I’m headed this morning to play and sing for my friend Duncan’s memorial. Duncan Slade was a huge inspiration to so many who had the privilege of knowing him. He lived a good long life fully immersed in art, music, poetry, the pursuit of truth and beauty. He was a gifted painter, musician, conversationalist, teacher, friend.
I miss him.
The last time I saw Duncan was at the end of this past May. I went to pay him a visit at the nursing home. It had been several months since I’d seen him last and it took him a moment or two to remember me, but once he did, that glimmer of recognition animated his eyes and the corners of his mouth and he began at once to chat with me – asking about my music, and then later, about his plans to get back to his studio to paint and to teach again.
As he spoke, I believe we both knew, but didn’t acknowledge aloud, that these things would never come to pass.
I am no stranger to loss. Being an only child and losing both of my parents is something that has affected me in ways that no amount of living or soul-searching ever could and even after all these years, every day, I continue to mourn their passing (Dad died in November 1998, Mom in January 2007). I don’t mention this to try and garner any sympathy; it is merely an indicator of who I am, where I am at.
Duncan taught me something I’ll never forget, and it was with his paintings.
He went through a phase where he was painting huge oil canvases of teeny tiny little flowers and weeds and blades of grass growing up through the cracks in sidewalks and foundations. The tiniest of things, almost always going unnoticed underfoot. These tiny things were important to him. Because they are important. They speak about the persistence of life. Cement and brick be damned – life will carry on, no matter the obstacle.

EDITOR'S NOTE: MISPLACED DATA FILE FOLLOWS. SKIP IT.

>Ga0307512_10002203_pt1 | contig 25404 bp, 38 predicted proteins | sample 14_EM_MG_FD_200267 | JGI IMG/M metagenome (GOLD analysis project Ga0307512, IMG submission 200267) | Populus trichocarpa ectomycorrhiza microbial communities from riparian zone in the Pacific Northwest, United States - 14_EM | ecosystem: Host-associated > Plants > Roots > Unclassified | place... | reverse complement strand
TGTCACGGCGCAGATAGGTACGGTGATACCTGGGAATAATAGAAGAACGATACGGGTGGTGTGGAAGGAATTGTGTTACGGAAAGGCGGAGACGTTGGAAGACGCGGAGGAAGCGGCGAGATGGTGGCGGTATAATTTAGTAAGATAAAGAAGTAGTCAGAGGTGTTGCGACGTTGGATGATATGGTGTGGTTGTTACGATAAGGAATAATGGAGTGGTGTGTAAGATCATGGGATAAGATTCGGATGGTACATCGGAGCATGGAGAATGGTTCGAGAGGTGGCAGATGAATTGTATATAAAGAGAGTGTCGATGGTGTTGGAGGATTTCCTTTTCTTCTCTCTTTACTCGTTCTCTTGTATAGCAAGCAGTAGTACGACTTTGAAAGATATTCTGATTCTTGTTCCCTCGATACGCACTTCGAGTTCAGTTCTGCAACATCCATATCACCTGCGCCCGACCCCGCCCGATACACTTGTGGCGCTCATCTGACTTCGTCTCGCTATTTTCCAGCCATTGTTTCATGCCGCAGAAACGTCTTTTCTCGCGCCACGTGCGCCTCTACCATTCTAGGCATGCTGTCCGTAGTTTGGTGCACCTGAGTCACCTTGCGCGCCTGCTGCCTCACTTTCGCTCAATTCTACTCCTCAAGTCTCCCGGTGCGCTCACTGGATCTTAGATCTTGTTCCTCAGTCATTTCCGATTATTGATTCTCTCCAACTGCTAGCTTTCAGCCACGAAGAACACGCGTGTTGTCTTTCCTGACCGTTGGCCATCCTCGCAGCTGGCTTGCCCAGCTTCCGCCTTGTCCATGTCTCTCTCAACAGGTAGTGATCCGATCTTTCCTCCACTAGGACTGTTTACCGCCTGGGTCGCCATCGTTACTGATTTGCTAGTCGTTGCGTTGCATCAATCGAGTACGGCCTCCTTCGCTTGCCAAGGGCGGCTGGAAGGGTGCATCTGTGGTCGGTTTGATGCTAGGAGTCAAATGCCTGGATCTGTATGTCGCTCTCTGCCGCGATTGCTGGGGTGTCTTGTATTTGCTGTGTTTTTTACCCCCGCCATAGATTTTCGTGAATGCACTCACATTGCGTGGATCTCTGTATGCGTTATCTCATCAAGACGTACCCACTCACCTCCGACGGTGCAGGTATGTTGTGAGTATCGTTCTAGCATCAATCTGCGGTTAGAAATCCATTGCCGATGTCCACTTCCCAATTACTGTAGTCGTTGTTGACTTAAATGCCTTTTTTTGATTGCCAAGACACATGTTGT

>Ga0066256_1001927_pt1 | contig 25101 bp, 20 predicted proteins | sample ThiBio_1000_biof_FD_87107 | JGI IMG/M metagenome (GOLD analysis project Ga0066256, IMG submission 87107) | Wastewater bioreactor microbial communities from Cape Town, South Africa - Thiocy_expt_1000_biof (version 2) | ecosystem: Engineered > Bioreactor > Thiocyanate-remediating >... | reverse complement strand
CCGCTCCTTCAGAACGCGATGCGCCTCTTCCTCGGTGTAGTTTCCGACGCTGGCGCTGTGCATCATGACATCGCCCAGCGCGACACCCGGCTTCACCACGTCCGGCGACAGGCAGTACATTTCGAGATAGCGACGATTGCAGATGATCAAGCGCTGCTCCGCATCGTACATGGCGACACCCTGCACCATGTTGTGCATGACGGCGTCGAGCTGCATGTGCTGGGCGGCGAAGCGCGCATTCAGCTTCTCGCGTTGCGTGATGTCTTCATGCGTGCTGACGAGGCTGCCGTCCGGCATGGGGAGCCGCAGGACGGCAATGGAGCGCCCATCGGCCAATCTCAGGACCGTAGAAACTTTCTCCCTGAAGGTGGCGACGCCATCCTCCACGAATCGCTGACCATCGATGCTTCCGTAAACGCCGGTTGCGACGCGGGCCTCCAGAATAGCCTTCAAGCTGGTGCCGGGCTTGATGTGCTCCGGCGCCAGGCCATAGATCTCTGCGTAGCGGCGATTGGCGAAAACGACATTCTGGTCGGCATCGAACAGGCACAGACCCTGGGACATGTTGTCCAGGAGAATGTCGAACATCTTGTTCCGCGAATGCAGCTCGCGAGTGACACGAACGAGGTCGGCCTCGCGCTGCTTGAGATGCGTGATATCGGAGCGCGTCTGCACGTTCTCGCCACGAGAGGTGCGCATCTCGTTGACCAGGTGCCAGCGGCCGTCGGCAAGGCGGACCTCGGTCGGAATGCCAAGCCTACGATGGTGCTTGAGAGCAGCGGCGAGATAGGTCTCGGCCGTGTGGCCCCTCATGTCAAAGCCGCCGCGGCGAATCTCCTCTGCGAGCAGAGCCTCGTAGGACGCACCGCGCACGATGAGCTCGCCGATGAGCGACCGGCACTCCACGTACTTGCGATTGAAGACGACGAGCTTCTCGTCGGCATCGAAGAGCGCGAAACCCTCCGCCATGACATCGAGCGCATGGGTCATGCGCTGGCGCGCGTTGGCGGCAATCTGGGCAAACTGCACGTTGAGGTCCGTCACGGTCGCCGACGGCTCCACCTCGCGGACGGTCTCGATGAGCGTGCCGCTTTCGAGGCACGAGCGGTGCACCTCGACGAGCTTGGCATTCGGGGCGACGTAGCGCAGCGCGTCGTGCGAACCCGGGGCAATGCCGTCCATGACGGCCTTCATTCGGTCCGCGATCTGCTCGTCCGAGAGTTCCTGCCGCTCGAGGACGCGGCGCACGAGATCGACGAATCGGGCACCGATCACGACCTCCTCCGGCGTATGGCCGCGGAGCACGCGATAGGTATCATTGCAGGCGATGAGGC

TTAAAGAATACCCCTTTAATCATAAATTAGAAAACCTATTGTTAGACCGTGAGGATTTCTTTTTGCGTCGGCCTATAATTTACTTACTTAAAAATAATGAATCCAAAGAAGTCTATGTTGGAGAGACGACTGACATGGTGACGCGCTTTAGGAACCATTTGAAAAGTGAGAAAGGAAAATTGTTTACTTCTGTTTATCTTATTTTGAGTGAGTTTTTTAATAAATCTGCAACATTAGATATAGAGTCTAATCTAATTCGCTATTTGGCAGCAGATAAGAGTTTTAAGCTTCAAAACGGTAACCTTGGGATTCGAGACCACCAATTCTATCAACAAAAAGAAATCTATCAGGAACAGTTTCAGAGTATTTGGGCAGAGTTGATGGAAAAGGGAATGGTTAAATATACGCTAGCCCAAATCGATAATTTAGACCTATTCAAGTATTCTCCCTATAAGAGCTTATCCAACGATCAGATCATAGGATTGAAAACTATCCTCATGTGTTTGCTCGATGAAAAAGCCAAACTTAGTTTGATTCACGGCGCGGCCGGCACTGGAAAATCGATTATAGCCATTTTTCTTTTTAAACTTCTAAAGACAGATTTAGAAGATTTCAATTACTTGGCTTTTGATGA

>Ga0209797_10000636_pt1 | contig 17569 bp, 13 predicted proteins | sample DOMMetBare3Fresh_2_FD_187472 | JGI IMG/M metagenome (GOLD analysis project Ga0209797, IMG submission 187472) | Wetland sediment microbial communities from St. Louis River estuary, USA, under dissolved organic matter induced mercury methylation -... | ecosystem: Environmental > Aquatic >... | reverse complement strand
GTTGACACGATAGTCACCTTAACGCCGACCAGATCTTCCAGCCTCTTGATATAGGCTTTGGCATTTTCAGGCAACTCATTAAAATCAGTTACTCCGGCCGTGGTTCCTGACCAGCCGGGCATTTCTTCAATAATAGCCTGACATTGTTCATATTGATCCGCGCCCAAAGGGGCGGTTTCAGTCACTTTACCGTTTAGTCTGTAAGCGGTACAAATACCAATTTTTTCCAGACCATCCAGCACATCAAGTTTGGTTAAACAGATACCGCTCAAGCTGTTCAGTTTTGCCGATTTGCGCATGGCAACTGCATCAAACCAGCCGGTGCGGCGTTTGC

Sometimes, I get bogged down by sadness and despair. And I know it’s not just me – it’s part of the human condition. So, whenever I can, I try to remind myself of that beautiful tenacity that Duncan captured in his stunning artwork.
Here he is, ten years ago, at age 85, wowing us all at Norway Open Mic Night:
One thing I know for sure – he thought the world of me, and he let me know each and every time he saw me, right up through our very last encounter.
Such enthusiasm and zest. He was awesome. I want to be more like him.
So, yes, I’m sad, and I know that there will always be a sadness that lives in me and begs expression through prose, songs and lyrics. But I’m also grateful that my time isn’t up yet, that I still have a shot at finding my way up through the cracks.